• “Science is not belief, but the will to find out” (Benjamin J. Luft, M.D.)
  • “Everyone is studying the early stage of this infection, no one is studying the persistent phase of this infection.”  (Stephen Barthold, D.V.M., Ph.D.)
  • “You do not require an antibody response to develop this disease”  (Janis J.Weis, Ph.D.)
  • “Treat the patient, not the test”  (Juan Olano, M.D.)
  • “[For the child] long-term effects last 50-70 years”  (Richard F. Jacobs, M.D.)
  • “…the poor understanding of the true incidence and geographical distribution…I don’t think we have a clue”  (Richard F. Jacobs, M.D.)
  • “How can you say, ‘I’ve treated you for four weeks and therefore you no longer have Lyme disease.’ The fact is, we don’t know!” (Sam T. Donta, M.D.)
  • “Under-powered studies which purport to demonstrate universal efficacy need to be viewed with circumspection”  (Sam T. Donta, M.D.)
  • “All that shouting drowns out all the complexity and the nuance and the work that needs to be done”  (Pamela Weintraub, senior editor at Discover magazine, and author of Cure Unknown: Inside the Lyme Epidemic)

In addition to thanking all the presenters, we want to express our gratitude to the Lyme community for supporting our effort to see this workshop through.  The thousands of Lyme patients who responded to our surveys and allowed their stories to be shared in “The Human Dimension of Lyme and Other Tick-Borne Diseases: The Patient’s Perspective,” the NatCapLyme paper commissioned by the IOM, provided a valuable contribution to the IOM workshop and report. (p. A-67)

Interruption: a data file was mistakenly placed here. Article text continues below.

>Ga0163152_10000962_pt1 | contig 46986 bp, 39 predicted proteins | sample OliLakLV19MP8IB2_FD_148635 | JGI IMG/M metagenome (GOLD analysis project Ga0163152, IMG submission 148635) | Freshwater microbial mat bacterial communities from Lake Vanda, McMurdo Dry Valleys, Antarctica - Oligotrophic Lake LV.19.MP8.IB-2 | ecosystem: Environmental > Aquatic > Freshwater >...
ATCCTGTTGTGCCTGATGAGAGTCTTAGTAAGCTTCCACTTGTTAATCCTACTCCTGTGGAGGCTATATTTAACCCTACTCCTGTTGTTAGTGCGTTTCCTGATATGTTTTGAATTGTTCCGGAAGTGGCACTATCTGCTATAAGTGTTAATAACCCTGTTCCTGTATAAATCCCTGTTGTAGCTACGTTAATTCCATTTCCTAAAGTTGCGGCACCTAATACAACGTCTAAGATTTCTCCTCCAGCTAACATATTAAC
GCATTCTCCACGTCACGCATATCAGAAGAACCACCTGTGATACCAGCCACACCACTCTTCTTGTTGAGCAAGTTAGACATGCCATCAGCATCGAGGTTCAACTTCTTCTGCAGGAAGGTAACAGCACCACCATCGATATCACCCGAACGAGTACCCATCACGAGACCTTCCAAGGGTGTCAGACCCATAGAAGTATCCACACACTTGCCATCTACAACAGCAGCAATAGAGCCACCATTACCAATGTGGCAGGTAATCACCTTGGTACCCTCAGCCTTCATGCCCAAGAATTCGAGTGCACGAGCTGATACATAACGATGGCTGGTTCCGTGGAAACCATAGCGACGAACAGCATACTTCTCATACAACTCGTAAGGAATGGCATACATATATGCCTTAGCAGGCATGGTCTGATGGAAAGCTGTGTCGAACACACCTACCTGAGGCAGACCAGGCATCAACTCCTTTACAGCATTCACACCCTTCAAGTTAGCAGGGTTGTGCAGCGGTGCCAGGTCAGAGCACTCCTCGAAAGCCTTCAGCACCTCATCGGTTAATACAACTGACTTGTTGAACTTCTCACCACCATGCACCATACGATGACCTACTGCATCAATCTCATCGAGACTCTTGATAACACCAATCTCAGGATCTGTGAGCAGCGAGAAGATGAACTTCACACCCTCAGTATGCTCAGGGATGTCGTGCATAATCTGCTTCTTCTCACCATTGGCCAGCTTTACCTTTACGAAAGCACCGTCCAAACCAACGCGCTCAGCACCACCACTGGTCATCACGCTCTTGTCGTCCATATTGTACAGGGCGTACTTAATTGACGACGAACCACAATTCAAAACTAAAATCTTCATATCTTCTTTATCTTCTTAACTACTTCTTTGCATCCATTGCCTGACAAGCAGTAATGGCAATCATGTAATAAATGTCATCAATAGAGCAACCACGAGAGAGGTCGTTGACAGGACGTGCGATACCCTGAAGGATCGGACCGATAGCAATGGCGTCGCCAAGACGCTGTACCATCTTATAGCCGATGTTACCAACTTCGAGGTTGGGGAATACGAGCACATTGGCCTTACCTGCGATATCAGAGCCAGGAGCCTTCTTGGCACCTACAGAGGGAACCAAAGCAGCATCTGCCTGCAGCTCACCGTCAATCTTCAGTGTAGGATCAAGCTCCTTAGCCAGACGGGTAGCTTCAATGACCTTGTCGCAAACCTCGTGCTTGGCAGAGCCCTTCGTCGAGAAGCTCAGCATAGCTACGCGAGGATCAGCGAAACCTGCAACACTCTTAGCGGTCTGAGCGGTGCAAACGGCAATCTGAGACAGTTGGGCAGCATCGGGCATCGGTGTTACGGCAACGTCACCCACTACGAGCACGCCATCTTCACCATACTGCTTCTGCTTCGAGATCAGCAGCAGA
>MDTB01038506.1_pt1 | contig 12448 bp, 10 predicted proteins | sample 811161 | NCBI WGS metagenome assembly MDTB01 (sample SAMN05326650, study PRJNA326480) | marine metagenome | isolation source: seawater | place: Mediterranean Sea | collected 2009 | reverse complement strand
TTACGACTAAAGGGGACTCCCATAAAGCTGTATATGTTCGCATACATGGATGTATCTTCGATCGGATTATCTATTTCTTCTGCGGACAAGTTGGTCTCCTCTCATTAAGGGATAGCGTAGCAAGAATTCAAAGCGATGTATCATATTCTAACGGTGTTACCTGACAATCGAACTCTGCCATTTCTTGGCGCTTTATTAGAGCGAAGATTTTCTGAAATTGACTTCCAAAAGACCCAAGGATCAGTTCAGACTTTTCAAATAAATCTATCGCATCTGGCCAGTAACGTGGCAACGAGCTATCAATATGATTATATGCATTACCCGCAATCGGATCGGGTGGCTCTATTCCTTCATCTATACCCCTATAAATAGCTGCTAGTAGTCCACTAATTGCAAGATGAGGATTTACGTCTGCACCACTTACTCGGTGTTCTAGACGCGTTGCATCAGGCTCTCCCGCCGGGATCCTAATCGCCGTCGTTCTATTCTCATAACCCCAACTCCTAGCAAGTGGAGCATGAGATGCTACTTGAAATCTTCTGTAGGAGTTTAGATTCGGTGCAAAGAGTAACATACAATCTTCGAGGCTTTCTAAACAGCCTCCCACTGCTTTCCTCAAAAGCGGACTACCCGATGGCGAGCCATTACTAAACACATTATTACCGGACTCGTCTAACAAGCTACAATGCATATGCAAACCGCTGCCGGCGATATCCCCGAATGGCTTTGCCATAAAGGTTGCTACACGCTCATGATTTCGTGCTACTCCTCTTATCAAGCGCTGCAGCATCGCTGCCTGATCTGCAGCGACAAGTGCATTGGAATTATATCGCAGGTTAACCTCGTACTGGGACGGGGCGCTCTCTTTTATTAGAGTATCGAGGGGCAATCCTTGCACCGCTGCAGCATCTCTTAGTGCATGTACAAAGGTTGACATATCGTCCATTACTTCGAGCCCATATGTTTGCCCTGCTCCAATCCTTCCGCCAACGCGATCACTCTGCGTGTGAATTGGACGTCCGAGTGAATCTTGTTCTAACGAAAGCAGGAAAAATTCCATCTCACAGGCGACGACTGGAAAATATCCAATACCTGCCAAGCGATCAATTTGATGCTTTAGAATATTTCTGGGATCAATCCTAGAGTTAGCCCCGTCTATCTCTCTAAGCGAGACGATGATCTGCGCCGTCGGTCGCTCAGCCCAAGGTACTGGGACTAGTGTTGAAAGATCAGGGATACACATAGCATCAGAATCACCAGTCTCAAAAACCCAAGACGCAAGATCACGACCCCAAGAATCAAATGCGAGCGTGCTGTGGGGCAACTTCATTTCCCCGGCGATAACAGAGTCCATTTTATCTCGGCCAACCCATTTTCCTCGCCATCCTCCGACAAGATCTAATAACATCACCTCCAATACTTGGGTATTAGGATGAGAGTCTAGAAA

We strongly urge each of you to continue the process that IOM initiated by reading the IOM report so that you can extract from these works what is beneficial to your specific case in your quest to achieve wellness and to overcome the negative effects of Lyme disease.

The IOM workshop brings us another step closer to improving the lives of Lyme patients and their families who have been profoundly impacted by tick-borne infections, and who have been caught in the crossfire of opposing views for such a long time.  The next logical step is collaboration between all stake holders to fill in the gaps uncovered in this workshop concerning diagnosis, addressing the topic of treatment, and the need for a consistency of language in discussing Lyme disease. “Medical progress should no longer be impeded by the polarizing controversy that has characterized Lyme disease research in the past. The dialogue must continue and encourage mutually respectful collaboration across scientific disciplines and among researchers, clinicians and patients, even when view points differ, if we are to make progress.” (Gregg Skall, Womble Carlyle Sandridge & Rice, PLLC)

We implore Congress to fund and the IOM to convene a second workshop that would address research needs for effective treatment for persistent Lyme disease.

P.O. Box 8211 · McLean VA 22106-8211 · Phone & Fax 703-821-8822 ·